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1/25/2018 7:38:29 AM
Posted: 10/17/2002 6:16:51 PM EST
Just bought an old IBM "factory refurbished" ThinkPad 760ED (P133/48MB/3Gig) laptop, and have run into a brick wall while trying to install Windows 98. This laptop came with no OS installed (and no software CDs or floppies included), and will not accept a CD-ROM and floppy at the same time, since only one drive slot is present. Naturally, inserting the Win98 CD is useless, since the laptop doesn't recognize the CD drive until AFTER an OS is present! Also, the CD and floppy drives are not hot-swappable, so I can't switch between them during the installation process. Anyone have any suggestions for a workaround?
Link Posted: 10/17/2002 6:39:08 PM EST
A few things might work. I have an identical laptop and put Win XP on it, booting off the install CD. Win200 will also go on it okay. Another thing which might work is to make a network boot disk, boot it up with that and map a drive on another machine with the Win98 install CD (I used to do this with Win98 and Win NT 4.0). GunLvr
Link Posted: 10/17/2002 6:46:21 PM EST
Copy the boot disk onto the harddrive. Copy CD onto harddrive. Run setup from harddrive. Call me if you need help. 903-926-8219
Link Posted: 10/17/2002 6:47:04 PM EST
[Last Edit: 10/17/2002 6:51:20 PM EST by Skibane]
The problem is that the laptop won't recognize the CD drive until after some form of OS is present. [b]GunLvrPHD[/b], presumably, yours already had an earlier OS present that recognized the CD drive. [b]Kar98[/b], I don't have a boot disk – the only thing that came with the Win98 software was a CD and user's manual. However, I do have Win98 running on a desktop at work. Perhaps could use that to make a boot disk?
Link Posted: 10/17/2002 6:48:33 PM EST
Man, you're really making me reach into the cobweb-strewn areas of my long-term memory. To do this you will need a second computer, a parallel or serial crossover cable, a MS-DOS boot disk and an old utility from the days of DOS 6.22 (it might also be in the MS-DOS utilities section on the WIN95 CD) called Interlink. Boot the laptop and the desktop into DOS, run Intersvr on the second computer and Interlink on the laptop, copy the files from the second computer's cd-rom to a directory on the laptop's hard drive, then run the install from the laptop's hard drive. It has been a [b]long[/b] time since I have had to do this, so I'm fuzzy on the specifics, but you can find instructions here: [url]http://www.csulb.edu/~murdock/interlink.html[/url] and here: [url]http://www.csulb.edu/~murdock/intersvr.html[/url] Hope this helps.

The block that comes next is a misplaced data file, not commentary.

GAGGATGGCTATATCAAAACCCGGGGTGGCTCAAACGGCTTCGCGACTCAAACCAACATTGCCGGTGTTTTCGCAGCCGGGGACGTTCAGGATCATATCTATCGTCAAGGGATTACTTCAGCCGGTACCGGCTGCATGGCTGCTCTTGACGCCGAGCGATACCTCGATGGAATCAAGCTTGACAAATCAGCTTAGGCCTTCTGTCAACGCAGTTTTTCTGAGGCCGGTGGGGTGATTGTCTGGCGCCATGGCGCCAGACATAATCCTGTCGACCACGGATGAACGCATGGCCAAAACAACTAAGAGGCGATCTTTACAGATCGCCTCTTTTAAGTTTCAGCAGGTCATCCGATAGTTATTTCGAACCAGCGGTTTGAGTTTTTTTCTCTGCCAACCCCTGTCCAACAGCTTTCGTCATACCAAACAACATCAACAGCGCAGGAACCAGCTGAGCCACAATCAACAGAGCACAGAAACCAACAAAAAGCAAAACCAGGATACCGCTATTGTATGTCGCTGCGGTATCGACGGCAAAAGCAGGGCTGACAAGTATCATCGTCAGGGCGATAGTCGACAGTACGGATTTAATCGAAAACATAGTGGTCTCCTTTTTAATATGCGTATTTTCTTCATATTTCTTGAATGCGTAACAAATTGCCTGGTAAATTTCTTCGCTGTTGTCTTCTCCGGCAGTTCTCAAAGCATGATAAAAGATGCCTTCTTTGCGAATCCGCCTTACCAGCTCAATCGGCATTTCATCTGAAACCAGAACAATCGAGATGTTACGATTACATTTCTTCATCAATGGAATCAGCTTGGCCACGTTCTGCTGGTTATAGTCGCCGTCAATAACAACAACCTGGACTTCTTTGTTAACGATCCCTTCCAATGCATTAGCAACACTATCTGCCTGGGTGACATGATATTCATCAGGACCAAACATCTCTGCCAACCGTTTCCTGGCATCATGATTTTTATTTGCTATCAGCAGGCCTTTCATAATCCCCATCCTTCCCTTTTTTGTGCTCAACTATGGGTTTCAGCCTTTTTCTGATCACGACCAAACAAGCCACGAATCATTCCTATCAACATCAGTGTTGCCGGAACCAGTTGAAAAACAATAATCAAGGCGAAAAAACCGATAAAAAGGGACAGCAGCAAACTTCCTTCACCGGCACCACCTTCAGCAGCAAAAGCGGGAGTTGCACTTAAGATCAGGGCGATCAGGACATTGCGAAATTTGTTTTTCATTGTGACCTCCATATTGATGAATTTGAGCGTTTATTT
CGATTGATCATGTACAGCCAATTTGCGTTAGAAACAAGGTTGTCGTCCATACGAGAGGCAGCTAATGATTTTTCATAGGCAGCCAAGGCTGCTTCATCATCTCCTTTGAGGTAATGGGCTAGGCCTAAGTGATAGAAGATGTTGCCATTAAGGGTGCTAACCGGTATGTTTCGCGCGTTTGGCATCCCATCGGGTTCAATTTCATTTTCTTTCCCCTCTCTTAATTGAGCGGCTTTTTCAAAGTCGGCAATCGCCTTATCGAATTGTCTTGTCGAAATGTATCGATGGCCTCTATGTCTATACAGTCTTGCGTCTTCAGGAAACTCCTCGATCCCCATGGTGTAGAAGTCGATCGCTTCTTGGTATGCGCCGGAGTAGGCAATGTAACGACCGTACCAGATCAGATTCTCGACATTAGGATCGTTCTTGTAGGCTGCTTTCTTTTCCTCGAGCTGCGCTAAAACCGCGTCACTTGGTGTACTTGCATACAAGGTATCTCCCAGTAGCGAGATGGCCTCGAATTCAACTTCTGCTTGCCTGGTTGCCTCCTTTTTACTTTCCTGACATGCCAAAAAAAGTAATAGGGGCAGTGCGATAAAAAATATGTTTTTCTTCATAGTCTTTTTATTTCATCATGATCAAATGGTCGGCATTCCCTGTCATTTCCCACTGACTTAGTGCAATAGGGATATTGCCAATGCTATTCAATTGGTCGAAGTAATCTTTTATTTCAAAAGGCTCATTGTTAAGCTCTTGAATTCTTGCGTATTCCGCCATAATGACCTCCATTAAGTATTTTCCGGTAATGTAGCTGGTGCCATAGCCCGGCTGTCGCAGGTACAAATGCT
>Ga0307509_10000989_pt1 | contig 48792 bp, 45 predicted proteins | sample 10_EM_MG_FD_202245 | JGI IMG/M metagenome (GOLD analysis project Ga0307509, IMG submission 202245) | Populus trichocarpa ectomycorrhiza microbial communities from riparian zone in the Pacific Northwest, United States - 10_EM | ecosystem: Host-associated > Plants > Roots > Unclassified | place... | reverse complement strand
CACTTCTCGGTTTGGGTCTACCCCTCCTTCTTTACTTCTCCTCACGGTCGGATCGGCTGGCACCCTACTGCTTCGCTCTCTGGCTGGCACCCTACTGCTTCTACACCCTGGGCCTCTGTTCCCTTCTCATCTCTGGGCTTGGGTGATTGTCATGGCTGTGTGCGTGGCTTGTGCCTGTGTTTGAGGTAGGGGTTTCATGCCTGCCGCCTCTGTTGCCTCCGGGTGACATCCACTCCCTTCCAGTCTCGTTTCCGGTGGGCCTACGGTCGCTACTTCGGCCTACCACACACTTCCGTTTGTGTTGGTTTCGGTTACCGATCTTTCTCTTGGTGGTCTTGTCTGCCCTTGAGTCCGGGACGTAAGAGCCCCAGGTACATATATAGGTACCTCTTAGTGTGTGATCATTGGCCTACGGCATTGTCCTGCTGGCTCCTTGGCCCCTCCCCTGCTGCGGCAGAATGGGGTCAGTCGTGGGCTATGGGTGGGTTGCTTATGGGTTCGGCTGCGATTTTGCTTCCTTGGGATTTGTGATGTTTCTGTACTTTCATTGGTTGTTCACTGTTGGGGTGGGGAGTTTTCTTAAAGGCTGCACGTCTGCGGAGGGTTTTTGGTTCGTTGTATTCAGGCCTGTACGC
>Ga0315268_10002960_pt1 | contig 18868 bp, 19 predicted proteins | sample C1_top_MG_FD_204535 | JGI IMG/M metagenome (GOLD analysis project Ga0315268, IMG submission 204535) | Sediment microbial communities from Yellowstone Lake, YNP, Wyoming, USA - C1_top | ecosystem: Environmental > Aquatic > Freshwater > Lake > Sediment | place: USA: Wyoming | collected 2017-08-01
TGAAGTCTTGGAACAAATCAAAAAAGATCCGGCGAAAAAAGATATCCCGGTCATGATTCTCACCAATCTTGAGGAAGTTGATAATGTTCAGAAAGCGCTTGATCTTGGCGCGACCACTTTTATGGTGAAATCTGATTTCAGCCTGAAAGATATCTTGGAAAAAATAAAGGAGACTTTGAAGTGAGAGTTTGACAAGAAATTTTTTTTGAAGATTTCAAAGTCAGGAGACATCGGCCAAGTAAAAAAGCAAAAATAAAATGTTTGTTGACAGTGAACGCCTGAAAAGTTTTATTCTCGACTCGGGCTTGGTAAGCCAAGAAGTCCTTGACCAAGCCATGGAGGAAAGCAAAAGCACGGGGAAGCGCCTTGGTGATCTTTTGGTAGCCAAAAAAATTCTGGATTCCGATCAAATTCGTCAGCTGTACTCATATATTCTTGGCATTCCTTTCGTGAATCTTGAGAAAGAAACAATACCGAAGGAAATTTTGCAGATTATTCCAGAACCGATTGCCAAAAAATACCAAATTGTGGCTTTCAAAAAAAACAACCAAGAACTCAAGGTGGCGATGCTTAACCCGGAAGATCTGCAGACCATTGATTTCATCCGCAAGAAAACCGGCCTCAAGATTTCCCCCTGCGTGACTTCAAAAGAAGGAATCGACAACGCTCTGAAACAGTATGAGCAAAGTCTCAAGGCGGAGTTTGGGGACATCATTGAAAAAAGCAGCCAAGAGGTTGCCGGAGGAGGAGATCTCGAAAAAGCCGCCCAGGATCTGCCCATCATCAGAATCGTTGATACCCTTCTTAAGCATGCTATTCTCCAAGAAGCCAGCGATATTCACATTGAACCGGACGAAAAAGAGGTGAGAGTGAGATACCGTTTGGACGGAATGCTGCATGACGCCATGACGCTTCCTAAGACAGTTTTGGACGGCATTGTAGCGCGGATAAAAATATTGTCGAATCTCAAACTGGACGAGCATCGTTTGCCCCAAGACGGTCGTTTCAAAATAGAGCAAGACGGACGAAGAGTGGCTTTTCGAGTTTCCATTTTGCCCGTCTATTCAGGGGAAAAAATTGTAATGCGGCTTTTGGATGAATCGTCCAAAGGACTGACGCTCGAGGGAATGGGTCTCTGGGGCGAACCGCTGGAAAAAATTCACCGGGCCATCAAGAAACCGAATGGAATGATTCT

Link Posted: 10/17/2002 6:48:41 PM EST
Link Posted: 10/17/2002 6:50:33 PM EST
If you have a Win98 boot floppy, copy the contents of it to your harddrive. It includes the CD drivers.
Link Posted: 10/17/2002 6:55:45 PM EST
([b]Kar98[/b], please see my earlier, edited reply).
Link Posted: 10/17/2002 6:57:13 PM EST
Just copying it may not work. Also, the HD may not even be partitioned. Here. Go to [url]www.bootdisk.com[/url], find the right OS version, and make yourself a disk. Then boot the laptop with that disk, and go from there. I'm assuming you know how to use FDISK, FORMAT and SYS.
Link Posted: 10/17/2002 6:59:57 PM EST
Originally Posted By Skibane: [b]Kar98[/b], I don't have a boot disk – the only thing that came with the Win98 software was a CD and user's manual. However, I do have Win98 running on a desktop at work. Perhaps could use that to make a boot disk?
View Quote
Yep, grab your 98 CD, load it into the CD tray at work, take a floppy (or better two, in case one is defective and you'd have to come back), and on your work computer, go to the Control Panel, Add/Remove Software, there should be a tab saying Create Start-Up Floppy or words to that effect. Follow the on-screen instructions.
Link Posted: 10/17/2002 8:44:08 PM EST
[b]Santyth[/b], that's a good point — the laptop came packed with a note saying that it was formated with PCDOS, which doesn't support drives in excess of 2 GB — anything larger must be partitioned and formatted with an OS that supports large drives. Since mine came with a 3 GB drive, will check out bootdisk.com tomorrow at work. If that doesn't pan out, will try making a boot disk. Thanks so much to everyone for the help. Yet again, [b]ar15.com[/b]'ers deliver the goods!
Link Posted: 10/17/2002 8:52:22 PM EST